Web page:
“He didn’t keep his promise. I never saw him again.”

With her father now gone, Rena, only around 10 years old, had to face the selection process on her own.

“We had to get undressed and leave everything in piles. I was holding a picture and one of the soldiers thought maybe I had a diamond or money right up in my hand,” Rena remembered. 

“Tore up the picture. I have no idea what my mother looks like.”

Alone in the camp, Rena now had to face her new reality.

“Every day in Bergen-Belsen when we came out we got a blanket, we’d find women to get a blanket, every day the women would take their blankets, put a body into it and just throw the body some place out.”

As time passed Rena grew sicker and sicker and became worried that she too would end up like so many other people she knew, in a blanket thrown out in the trash.

“One day I was very sick with typhus, and I found myself living in dead bodies lying under a tree.”

It was early 1945 and a typhus epidemic was spreading throughout the camp, killing 17,000 people, including Anne Frank.

“I was lying there half dead, everyone else… this one died, this one died,” she explained. “And soldiers came in wearing different uniforms, speaking a different language and they said ‘we are the British Army, we have come, we have brought you food.’”

The liberation of Bergen-Belsen, April 1945.

With British and Canadian forces closing in, on April 11th, 1945 Heinrich Himmler agreed to have Bergen-Belsen handed over without a fight. The camp was finally liberated on April 15th by the British 11th Armored Division without any resistance. Inside the camp Allied forces found  60,000 prisoners, many near death, dying of starvation or seriously ill. They also found 13,000 corpses lying around the camp unburied.

A BBC reporter attached to the 11th Armored Division described the scene the soldiers found:

Here over an acre of ground lay dead and dying people. You could not see which was which… The living lay with their heads against the corpses and around them moved the awful, ghostly procession of emaciated, aimless people, with nothing to do and with no hope of life, unable to move out of your way, unable to look at the terrible sights around them … Babies had been born here, tiny wizened things that could not live … A mother, driven mad, screamed at a British sentry to give her milk for her child, and thrust the tiny mite into his arms, then ran off, crying terribly. He opened the bundle and found the baby had been dead for days. This day at Belsen was the most horrible of my life.

Despite being liberated Rena still faced enormous odds to survive. By the end of April, 9,000 freed Bergen-Belsen prisoners died, and by the end of June another 4,000 had died.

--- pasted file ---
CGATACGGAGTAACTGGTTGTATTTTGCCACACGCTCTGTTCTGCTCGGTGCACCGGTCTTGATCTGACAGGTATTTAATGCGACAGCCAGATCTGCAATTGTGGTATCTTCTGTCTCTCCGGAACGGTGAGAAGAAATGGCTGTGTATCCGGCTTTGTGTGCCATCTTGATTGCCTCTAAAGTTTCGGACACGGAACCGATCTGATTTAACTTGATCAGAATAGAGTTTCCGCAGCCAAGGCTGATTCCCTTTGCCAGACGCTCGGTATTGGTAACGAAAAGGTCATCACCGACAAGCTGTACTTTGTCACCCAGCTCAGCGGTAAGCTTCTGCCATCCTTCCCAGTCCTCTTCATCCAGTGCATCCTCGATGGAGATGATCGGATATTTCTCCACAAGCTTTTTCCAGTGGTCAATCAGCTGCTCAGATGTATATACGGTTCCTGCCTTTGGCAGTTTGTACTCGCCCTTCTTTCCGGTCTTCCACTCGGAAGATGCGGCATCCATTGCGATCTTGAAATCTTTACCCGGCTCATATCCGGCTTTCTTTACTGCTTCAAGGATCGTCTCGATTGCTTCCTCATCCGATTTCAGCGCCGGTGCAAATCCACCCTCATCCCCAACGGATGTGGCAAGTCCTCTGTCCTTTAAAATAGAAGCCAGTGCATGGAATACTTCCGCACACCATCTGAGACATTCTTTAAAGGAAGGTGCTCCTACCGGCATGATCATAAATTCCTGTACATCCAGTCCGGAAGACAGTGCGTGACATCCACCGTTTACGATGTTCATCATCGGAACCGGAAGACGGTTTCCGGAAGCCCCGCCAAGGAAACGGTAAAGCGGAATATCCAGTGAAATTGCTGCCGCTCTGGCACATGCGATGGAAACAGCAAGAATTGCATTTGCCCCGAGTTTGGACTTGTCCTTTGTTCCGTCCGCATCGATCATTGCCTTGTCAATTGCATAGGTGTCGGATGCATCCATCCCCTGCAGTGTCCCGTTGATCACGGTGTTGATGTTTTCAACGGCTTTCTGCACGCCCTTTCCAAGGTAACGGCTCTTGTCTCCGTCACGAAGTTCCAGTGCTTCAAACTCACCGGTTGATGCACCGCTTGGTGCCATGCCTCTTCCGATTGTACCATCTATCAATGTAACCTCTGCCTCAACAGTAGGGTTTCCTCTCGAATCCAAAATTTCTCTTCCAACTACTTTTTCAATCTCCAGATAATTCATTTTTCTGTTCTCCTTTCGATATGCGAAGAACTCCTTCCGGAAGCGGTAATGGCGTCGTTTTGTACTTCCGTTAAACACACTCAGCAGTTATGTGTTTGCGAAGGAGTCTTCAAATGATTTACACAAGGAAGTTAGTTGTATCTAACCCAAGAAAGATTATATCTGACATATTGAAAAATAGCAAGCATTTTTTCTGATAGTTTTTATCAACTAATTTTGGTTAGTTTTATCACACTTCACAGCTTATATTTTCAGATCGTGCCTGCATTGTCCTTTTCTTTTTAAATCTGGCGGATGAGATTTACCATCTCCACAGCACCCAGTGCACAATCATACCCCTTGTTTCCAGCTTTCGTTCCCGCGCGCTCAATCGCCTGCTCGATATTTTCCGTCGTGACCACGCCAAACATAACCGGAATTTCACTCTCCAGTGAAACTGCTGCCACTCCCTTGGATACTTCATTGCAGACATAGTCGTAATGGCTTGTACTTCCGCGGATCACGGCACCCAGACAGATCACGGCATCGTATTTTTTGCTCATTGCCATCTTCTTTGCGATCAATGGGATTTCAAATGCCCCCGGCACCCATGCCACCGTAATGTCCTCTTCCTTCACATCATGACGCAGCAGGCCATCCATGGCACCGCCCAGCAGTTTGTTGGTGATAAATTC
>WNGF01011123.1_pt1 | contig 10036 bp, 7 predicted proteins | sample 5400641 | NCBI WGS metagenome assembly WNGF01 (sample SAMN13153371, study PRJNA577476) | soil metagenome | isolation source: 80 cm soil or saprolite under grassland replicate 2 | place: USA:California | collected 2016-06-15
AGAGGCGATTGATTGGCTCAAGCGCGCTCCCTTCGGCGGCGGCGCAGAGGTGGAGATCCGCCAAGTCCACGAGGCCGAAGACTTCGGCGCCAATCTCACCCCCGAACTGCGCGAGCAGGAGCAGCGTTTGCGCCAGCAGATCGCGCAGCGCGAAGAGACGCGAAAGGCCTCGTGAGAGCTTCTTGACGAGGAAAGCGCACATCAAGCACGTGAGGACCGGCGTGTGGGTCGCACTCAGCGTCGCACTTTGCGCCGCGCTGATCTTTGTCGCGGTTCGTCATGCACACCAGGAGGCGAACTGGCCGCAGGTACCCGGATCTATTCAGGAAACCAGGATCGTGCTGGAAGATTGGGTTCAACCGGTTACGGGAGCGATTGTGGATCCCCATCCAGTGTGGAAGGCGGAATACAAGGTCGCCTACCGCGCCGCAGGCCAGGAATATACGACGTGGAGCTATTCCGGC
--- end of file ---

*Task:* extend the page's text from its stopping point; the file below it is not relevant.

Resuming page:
Leaving Europe

“Where do I want to go? I don’t have a mother, I don’t have a father,” Rena asked.

Eventually Rena made it to Sweden where she was adopted by a fellow Holocaust survivor but tragically her new mother passed away just months later. In 1946 Rena was granted permission to immigrate to the United States with another adoptive mother, but she too tragically died just 3 months after making the trip.

Rena’s situation was very common. Death did not end after liberation for Holocaust survivors. In the immediate weeks following the liberation of the concentration camps 30,000 prisoners died and many more continued to pass away from health complications in the following years.

Rena, pictured in the back row, in 1948 with the Globe family. (Courtesy: Rena Quint)

Once in the United States Rena was adopted by Leah and Jacob Globe, a Brooklyn couple in their 40s who had never had children. The Globes renamed Freida to Rena, the Hebrew translation of her Yiddish name, Fraidl, which means joy.

Rena received her bachelor’s and master’s degrees in education and worked as a teacher in New York. She got married to the love of her life and had four children, taking them all as adults later in life to live in Israel in 1984. 

Rena in her Jerusalem apartment. (Photo: John Kunza/Unpacked)

Rena lives up to her namesake– joy– and has devoted her life to spreading it. Her Jerusalem apartment is filled with photos of her and her husband with famous people, photos of the family, and dotting the walls are years worth of handwritten love notes left by her husband.

Rena and her husband Emmanuel on vacation.

Today, Rena’s pride and joy is her family which has grown exponentially. On top of her four children, Rena now has 22 grandchildren and 43 great grandchildren.

Rena with her grandchildren in 1999. (Courtesy: Rena Quint)

In the summer of 2022 she was part of the delegation who met President Joe Biden at Yad Vashem, where she has been volunteering for the last 30 years as a docent.

US President Joe Biden standing to the left of US Secretary of State Antony Blinken reacts, as Israel’s President Isaac Herzog speaks with Holocaust survivor Rena Quint, at the Hall of Remembrance of the Yad Vashem Holocaust Memorial museum in Jerusalem, on July 13, 2022. (Photo by MENAHEM KAHANA/POOL/AFP via Getty Images)

“He said sit down, sit down,” she told me. “The first thing I told him was that I’m so honored that he came to Israel and to Yad Vashem, and he said can I give you a kiss?”

“And then he told me about his tragedy, his first wife and baby daughter were killed, and he was very happy to see that as bad as things were for us we went on with our lives.”

Reflecting on the moment one more time, Rena looked out across her shaded balcony in Jerusalem and added one more thing, while sitting in the late summer sun.

“Life is beautiful,” she said with a smile, nodding her head in affirmation.

@jewishunpacked

“Say it again and again, you’re a boy.” Meet Rena a survivor who lost both parents during WWII and survived under incredible conditions. #jewish #inspiration #history #hope #poland